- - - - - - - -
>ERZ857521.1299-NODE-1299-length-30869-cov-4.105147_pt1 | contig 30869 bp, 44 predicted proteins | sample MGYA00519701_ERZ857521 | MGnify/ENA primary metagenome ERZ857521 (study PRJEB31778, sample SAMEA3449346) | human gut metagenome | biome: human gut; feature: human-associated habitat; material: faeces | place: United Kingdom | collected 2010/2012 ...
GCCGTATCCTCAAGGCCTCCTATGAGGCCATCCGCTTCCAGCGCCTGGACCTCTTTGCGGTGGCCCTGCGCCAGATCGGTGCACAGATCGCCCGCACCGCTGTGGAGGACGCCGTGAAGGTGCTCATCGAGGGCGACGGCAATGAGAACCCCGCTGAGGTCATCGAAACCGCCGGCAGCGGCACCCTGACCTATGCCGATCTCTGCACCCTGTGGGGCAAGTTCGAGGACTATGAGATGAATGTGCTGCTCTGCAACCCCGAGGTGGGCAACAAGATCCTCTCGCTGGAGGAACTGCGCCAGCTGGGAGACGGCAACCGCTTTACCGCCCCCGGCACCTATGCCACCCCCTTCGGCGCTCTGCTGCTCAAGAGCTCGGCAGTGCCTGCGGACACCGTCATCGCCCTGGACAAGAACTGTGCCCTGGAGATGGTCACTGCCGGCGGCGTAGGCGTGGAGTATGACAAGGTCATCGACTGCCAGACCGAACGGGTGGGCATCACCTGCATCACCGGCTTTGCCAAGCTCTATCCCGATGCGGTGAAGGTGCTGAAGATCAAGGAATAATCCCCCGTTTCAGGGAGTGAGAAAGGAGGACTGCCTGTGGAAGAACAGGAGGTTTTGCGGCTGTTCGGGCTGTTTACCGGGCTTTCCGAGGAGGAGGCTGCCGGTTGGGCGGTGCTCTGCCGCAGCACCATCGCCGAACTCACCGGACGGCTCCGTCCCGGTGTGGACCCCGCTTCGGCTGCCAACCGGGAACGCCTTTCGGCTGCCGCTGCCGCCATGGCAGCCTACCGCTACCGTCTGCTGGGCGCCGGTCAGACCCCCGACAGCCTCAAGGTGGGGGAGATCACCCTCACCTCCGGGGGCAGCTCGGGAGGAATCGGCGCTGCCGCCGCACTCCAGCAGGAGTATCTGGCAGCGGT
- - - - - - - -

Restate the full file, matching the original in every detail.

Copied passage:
>ERZ857521.1299-NODE-1299-length-30869-cov-4.105147_pt1 | contig 30869 bp, 44 predicted proteins | sample MGYA00519701_ERZ857521 | MGnify/ENA primary metagenome ERZ857521 (study PRJEB31778, sample SAMEA3449346) | human gut metagenome | biome: human gut; feature: human-associated habitat; material: faeces | place: United Kingdom | collected 2010/2012 ...
GCCGTATCCTCAAGGCCTCCTATGAGGCCATCCGCTTCCAGCGCCTGGACCTCTTTGCGGTGGCCCTGCGCCAGATCGGTGCACAGATCGCCCGCACCGCTGTGGAGGACGCCGTGAAGGTGCTCATCGAGGGCGACGGCAATGAGAACCCCGCTGAGGTCATCGAAACCGCCGGCAGCGGCACCCTGACCTATGCCGATCTCTGCACCCTGTGGGGCAAGTTCGAGGACTATGAGATGAATGTGCTGCTCTGCAACCCCGAGGTGGGCAACAAGATCCTCTCGCTGGAGGAACTGCGCCAGCTGGGAGACGGCAACCGCTTTACCGCCCCCGGCACCTATGCCACCCCCTTCGGCGCTCTGCTGCTCAAGAGCTCGGCAGTGCCTGCGGACACCGTCATCGCCCTGGACAAGAACTGTGCCCTGGAGATGGTCACTGCCGGCGGCGTAGGCGTGGAGTATGACAAGGTCATCGACTGCCAGACCGAACGGGTGGGCATCACCTGCATCACCGGCTTTGCCAAGCTCTATCCCGATGCGGTGAAGGTGCTGAAGATCAAGGAATAATCCCCCGTTTCAGGGAGTGAGAAAGGAGGACTGCCTGTGGAAGAACAGGAGGTTTTGCGGCTGTTCGGGCTGTTTACCGGGCTTTCCGAGGAGGAGGCTGCCGGTTGGGCGGTGCTCTGCCGCAGCACCATCGCCGAACTCACCGGACGGCTCCGTCCCGGTGTGGACCCCGCTTCGGCTGCCAACCGGGAACGCCTTTCGGCTGCCGCTGCCGCCATGGCAGCCTACCGCTACCGTCTGCTGGGCGCCGGTCAGACCCCCGACAGCCTCAAGGTGGGGGAGATCACCCTCACCTCCGGGGGCAGCTCGGGAGGAATCGGCGCTGCCGCCGCACTCCAGCAGGAGTATCTGGCAGCGGT